Microbial Contamination and Associated Corrosion in Fuels, during Storage, Distribution and Use

Abstract:

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Microbial contamination and growth in distillate fuels has been described for seventy years. The consequences have ranged from fouling of filters and injectors, to engine malfunction and damage, fuel gauge malfunctions and aggravated corrosion of engines, fuel tanks, equipment and facilities. The types of microbes present vary with the differences in fuel composition and differences in storage and use conditions. Anti-microbial strategies have traditionally included prevention by ‘good housekeeping’ and ‘fire-brigade’ applications of biocides when there are operational problems. Since 2002, first the aviation industry and later fuel suppliers and some militaries, have used simple on-site microbiological tests to monitor fuel and fuel systems and use the results to take remedial actions before operational problems occur. This paper will review our latest knowledge of microbially influenced corrosion and of the new anti-microbial strategies which are being successfully implemented to prevent it.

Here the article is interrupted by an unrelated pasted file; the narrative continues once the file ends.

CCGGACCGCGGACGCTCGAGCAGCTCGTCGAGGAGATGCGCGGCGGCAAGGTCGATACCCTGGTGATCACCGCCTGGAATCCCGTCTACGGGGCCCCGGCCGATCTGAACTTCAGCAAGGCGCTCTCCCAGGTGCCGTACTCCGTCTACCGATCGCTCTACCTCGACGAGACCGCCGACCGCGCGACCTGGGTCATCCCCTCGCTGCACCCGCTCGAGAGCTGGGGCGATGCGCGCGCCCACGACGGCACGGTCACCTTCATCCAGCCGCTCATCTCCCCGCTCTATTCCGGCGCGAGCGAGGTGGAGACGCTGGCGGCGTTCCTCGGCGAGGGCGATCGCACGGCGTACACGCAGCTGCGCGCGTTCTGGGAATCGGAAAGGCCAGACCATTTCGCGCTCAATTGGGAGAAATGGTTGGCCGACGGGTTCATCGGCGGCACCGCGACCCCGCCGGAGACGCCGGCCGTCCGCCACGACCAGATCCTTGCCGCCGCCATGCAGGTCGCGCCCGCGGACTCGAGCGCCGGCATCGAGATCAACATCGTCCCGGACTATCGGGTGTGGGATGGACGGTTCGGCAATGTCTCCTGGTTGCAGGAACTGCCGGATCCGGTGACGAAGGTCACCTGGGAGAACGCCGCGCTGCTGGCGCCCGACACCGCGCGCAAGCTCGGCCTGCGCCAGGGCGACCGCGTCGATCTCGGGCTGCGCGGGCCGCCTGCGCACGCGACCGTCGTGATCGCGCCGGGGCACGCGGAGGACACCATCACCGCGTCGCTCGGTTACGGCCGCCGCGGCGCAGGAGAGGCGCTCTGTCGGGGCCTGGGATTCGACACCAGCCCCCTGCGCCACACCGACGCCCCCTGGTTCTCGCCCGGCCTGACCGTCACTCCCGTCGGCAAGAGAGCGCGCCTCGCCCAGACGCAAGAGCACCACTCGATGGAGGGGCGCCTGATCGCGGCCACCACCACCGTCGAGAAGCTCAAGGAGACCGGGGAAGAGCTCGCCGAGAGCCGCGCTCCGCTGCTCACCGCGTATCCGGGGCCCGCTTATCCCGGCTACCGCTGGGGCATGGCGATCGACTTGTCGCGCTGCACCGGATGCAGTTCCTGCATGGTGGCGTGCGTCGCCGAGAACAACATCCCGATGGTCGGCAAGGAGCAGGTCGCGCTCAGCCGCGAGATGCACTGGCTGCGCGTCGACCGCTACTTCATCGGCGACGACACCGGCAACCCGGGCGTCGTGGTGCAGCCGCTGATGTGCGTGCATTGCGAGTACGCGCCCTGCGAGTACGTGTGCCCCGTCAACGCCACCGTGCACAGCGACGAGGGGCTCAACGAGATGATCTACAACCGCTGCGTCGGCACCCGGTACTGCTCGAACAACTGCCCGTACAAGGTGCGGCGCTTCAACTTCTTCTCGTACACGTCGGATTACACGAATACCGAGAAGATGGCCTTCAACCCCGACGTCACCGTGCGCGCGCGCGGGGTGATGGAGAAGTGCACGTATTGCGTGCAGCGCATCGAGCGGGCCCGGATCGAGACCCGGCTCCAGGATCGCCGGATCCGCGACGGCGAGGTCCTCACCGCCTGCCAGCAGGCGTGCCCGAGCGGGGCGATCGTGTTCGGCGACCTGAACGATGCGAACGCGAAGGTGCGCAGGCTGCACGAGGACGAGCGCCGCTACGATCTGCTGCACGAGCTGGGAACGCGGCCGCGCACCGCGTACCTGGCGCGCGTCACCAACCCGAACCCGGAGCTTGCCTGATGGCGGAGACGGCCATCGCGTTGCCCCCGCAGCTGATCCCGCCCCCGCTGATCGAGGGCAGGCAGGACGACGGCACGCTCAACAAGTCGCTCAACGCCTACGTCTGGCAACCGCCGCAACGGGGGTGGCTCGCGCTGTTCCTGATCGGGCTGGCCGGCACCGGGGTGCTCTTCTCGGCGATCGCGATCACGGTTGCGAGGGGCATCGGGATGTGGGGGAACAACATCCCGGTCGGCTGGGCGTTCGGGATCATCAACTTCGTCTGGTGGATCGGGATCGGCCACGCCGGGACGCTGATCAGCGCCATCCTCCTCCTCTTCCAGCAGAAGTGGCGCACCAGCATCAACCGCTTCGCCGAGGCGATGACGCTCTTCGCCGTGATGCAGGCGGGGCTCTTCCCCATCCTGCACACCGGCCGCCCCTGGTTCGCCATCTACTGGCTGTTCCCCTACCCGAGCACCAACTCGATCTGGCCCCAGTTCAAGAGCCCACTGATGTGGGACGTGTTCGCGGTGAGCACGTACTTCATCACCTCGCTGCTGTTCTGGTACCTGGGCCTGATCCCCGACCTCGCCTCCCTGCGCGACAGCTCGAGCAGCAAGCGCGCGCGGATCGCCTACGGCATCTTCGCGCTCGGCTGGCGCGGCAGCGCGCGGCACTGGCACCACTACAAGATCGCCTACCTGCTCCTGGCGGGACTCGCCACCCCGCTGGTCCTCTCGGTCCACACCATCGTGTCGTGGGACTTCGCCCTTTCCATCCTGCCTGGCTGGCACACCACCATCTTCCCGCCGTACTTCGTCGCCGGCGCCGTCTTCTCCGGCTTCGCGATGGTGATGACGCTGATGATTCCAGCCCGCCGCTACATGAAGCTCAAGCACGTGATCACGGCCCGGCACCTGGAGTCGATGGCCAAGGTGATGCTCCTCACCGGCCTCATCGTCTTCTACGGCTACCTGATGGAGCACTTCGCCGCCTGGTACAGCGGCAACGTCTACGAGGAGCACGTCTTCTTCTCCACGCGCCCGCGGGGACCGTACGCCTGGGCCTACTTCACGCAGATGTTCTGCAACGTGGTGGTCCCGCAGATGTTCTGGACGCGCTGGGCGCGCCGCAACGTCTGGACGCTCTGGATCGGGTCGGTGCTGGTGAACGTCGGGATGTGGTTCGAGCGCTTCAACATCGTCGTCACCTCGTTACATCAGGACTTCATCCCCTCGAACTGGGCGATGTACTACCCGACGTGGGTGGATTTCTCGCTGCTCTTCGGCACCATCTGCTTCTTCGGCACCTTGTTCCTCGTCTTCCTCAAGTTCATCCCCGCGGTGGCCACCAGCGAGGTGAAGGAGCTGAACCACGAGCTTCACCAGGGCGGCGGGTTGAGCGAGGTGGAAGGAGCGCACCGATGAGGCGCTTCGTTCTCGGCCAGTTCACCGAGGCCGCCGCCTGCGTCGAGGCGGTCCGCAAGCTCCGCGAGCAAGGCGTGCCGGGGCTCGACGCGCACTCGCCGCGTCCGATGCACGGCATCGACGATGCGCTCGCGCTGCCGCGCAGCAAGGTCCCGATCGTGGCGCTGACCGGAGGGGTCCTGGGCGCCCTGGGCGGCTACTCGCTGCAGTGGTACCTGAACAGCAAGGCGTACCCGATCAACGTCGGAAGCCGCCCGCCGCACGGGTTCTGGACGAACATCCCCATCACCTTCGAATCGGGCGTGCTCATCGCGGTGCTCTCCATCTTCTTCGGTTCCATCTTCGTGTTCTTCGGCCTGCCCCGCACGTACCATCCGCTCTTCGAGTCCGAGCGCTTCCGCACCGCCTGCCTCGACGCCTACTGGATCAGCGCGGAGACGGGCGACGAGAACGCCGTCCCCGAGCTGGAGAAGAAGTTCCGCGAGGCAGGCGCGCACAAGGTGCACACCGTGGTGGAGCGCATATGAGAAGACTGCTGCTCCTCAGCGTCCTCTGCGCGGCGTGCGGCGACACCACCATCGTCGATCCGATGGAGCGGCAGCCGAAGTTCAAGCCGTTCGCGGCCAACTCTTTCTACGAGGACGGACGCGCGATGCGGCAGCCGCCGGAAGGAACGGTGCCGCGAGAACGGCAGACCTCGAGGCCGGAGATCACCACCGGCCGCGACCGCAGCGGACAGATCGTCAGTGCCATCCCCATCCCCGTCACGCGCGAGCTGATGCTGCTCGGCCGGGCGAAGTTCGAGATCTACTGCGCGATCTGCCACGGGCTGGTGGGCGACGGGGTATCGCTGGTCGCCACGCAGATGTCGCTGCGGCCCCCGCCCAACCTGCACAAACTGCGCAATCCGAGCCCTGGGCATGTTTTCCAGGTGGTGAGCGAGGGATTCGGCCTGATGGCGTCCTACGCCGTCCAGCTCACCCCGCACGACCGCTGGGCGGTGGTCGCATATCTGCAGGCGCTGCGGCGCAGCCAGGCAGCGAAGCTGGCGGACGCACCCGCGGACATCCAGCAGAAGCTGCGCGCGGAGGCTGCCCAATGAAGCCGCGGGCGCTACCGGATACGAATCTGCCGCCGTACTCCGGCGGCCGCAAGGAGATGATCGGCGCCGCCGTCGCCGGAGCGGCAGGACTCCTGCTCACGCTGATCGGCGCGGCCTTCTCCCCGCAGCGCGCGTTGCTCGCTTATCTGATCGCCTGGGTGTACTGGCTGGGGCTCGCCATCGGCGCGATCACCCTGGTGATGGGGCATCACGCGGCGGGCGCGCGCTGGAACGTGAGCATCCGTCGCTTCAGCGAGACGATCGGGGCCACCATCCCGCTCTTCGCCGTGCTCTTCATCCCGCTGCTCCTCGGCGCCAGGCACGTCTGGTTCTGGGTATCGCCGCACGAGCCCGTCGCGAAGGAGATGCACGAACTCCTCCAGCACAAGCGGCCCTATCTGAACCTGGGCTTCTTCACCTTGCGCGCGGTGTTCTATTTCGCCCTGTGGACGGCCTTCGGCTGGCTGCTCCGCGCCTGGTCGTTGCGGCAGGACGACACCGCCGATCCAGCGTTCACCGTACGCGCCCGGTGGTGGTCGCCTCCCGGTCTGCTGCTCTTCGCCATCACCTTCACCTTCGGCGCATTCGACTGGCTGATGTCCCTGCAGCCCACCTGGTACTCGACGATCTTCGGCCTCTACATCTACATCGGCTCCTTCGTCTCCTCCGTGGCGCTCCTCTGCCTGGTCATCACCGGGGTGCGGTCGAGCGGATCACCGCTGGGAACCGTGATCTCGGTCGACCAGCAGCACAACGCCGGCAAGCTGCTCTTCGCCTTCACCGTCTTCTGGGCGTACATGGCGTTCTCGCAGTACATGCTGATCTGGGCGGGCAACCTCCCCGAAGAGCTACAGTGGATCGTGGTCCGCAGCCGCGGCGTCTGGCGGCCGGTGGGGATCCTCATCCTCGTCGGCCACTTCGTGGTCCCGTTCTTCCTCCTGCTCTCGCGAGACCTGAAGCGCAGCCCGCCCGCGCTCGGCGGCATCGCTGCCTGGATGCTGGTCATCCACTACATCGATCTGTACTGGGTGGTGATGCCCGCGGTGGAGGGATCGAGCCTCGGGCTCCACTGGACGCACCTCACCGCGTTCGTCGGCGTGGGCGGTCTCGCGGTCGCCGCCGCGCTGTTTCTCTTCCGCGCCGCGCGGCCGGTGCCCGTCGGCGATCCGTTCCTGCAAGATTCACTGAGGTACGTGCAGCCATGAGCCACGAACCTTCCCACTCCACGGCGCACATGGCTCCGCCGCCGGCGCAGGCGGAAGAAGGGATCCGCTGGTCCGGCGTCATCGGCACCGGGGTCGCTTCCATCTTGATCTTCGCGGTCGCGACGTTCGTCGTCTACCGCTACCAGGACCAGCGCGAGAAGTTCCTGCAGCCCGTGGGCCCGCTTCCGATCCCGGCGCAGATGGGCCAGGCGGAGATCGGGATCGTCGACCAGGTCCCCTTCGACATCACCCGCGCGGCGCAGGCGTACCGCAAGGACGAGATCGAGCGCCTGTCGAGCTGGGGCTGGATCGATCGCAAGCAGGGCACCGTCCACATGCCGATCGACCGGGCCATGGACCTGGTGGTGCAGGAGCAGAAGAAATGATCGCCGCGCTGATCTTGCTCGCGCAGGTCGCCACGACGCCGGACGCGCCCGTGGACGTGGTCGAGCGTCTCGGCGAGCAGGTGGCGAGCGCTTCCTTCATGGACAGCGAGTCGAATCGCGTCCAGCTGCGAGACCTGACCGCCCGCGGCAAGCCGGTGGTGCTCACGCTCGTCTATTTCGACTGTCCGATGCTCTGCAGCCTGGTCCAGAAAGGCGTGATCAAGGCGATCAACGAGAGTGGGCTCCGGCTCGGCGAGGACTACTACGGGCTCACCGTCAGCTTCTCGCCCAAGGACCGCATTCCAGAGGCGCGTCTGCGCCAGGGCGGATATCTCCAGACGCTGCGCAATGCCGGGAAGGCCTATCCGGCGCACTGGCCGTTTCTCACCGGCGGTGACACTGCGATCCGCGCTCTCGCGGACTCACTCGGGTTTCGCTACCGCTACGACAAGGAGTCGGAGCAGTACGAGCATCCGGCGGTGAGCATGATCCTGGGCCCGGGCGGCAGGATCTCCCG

Info:

Periodical:

Edited by:

Vinod Agarwala, Francesco Bellucci, Mario Montuori and Juliet Ippolito

Pages:

257-268

DOI:

10.4028/www.scientific.net/AMR.38.257

Citation:

E. C. Hill and G. C. Hill, "Microbial Contamination and Associated Corrosion in Fuels, during Storage, Distribution and Use", Advanced Materials Research, Vol. 38, pp. 257-268, 2008

Online since:

March 2008

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Price:

$35.00

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